Jewish clothing is rather different from the clothing that people of other religions or confessions wear normally. Given the emphasis laid by the faith on the soul rather than external looks, Orthodox Jewish clothing is dominated by modesty rather than striking appearances. There are differences on the clothing rules for men and women, being rather tight with regard to the latter.
Moreover, there are small but significant clothing differences as far as the Hasidic and Yeshivish traditional pieces of clothing are concerned.
The Yeshivish tend to wear rather modern clothing, quite resembling the European style. Men wear dark-colored pants, a short suit, a white shirt, and a hat. However, during the Sabbath and special holidays, it is very common among men to wear a tie.
Such bold clothing (meaning the short jacket) dates back to the 19th century, when Rabbi Nosson Tzvi Finkel, an ultra-Orthodox Jewish leader encouraged young men to wear more fashionable clothes. Such courage was noteworthy at the time, as ever since clothing became again more somber.
However, Yeshivish clothing differs from the weekday to Sabbath, when a more elegant suit and better hats are worn as a sign of appreciation and cherishing of the day’s significance.
Given that the general rule is to wear short jackets, longer suits are only to be worn by rabbis, heads of yeshivas and a small group of Yeshivish called the Chazon Ish.
With a few particularities, the Hasidim Jews wear similar clothing to the Yeshivish. However, the length of their suit is of three quarters of their body, and some, more conservative, prefer wearing a coat and a black robe which is called ”Halat”. Another piece of garment of the Hasidim is the Tzitzit worn on the shirt or under a vest. On Sabbath and holidays their regular coat is replaced with a shiny, silky garment called the ”Kaften” or the ”Bekitsche”.
As far as the pants are concerned, they differ from one sect to another. Even if in the past it was common to wear long pants, now some wear them shorter, bound at the knee, while others wear three-quarters-long pants. The latter case is a feature of the Gur Hasidim sect and often, the men belonging to it stuff their pants into a pair of socks.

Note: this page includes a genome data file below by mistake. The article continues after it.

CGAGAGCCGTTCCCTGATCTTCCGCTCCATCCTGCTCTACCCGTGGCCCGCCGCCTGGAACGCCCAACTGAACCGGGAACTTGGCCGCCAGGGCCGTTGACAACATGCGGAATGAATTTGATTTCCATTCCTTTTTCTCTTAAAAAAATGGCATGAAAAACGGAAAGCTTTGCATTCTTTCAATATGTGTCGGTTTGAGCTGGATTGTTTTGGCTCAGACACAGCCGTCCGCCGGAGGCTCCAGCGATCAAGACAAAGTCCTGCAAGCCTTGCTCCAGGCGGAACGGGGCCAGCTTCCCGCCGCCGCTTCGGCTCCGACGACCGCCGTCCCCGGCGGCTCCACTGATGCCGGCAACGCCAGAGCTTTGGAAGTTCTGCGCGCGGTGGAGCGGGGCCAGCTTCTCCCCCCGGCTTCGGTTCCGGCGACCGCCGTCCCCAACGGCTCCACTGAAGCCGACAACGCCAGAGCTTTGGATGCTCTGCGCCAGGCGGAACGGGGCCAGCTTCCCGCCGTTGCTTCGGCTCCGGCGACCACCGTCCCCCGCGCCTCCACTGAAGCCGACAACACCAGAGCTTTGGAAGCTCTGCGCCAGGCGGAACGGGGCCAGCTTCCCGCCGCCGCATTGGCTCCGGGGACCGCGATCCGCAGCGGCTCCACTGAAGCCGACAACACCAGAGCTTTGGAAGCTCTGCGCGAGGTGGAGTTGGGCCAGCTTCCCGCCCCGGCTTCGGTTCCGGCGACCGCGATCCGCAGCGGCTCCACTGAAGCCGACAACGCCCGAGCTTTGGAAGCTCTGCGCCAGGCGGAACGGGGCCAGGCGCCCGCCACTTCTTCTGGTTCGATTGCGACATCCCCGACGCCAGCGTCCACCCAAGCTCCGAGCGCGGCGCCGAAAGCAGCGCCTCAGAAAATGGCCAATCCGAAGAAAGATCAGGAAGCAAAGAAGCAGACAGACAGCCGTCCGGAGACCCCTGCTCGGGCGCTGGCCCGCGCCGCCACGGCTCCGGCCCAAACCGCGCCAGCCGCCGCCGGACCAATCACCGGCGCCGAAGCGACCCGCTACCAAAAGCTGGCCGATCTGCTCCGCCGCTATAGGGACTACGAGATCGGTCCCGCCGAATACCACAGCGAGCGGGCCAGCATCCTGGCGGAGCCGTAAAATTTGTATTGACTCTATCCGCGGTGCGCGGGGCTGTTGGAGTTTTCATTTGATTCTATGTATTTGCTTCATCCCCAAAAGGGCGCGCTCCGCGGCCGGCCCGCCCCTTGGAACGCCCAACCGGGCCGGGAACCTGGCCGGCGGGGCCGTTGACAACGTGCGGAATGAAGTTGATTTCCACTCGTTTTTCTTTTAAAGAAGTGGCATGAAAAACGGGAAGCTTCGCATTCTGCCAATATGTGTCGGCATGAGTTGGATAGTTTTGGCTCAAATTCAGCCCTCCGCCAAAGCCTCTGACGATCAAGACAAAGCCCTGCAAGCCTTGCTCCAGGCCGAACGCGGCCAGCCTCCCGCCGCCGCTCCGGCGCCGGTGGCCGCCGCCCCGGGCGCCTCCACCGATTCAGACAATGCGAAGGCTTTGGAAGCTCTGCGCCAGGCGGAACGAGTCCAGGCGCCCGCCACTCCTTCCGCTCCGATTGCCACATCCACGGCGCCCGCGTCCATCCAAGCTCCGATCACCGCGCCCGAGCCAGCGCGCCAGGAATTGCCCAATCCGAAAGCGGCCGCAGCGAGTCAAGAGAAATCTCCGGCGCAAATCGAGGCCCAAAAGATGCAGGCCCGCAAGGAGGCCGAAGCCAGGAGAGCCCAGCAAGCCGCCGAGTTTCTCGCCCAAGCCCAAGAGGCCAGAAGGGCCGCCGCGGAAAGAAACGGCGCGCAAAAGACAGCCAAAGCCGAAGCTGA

Again, depending on the sect, the wearing of a belt called Gartel over the suit varies. The majority of the Hasidim wear it only when praying, the Gur Hasidim wear it while studying as well, while others, such as the Beltz and the Skver Hasidim wear it on an everyday basis. The type of hat varies also, depending on the sect - a traditional Jewish hat is tall having bits of fur sewn on it. On Sabbath and holidays, the hat is replaced with a ”Shtreimel” or ”Spodik”, the first being a cap made out of fox fur tails, while the second is made of synthetic fur.
Orthodox Jewish women tend to wear plain-colored clothing, not tight-fitted to the body curves, taking care to have their elbows covered by sleeves and knees covered by longer skirts. If the skirt is not ankle –long, it is common for women to cover their legs using socks or stockings. In addition to this, married Orthodox Jewish women usually wear something to cover their hair, as a sign of their new status.
Depending on the community, men might also be discouraged from showing too much skin and thus be prevented from wearing shorts.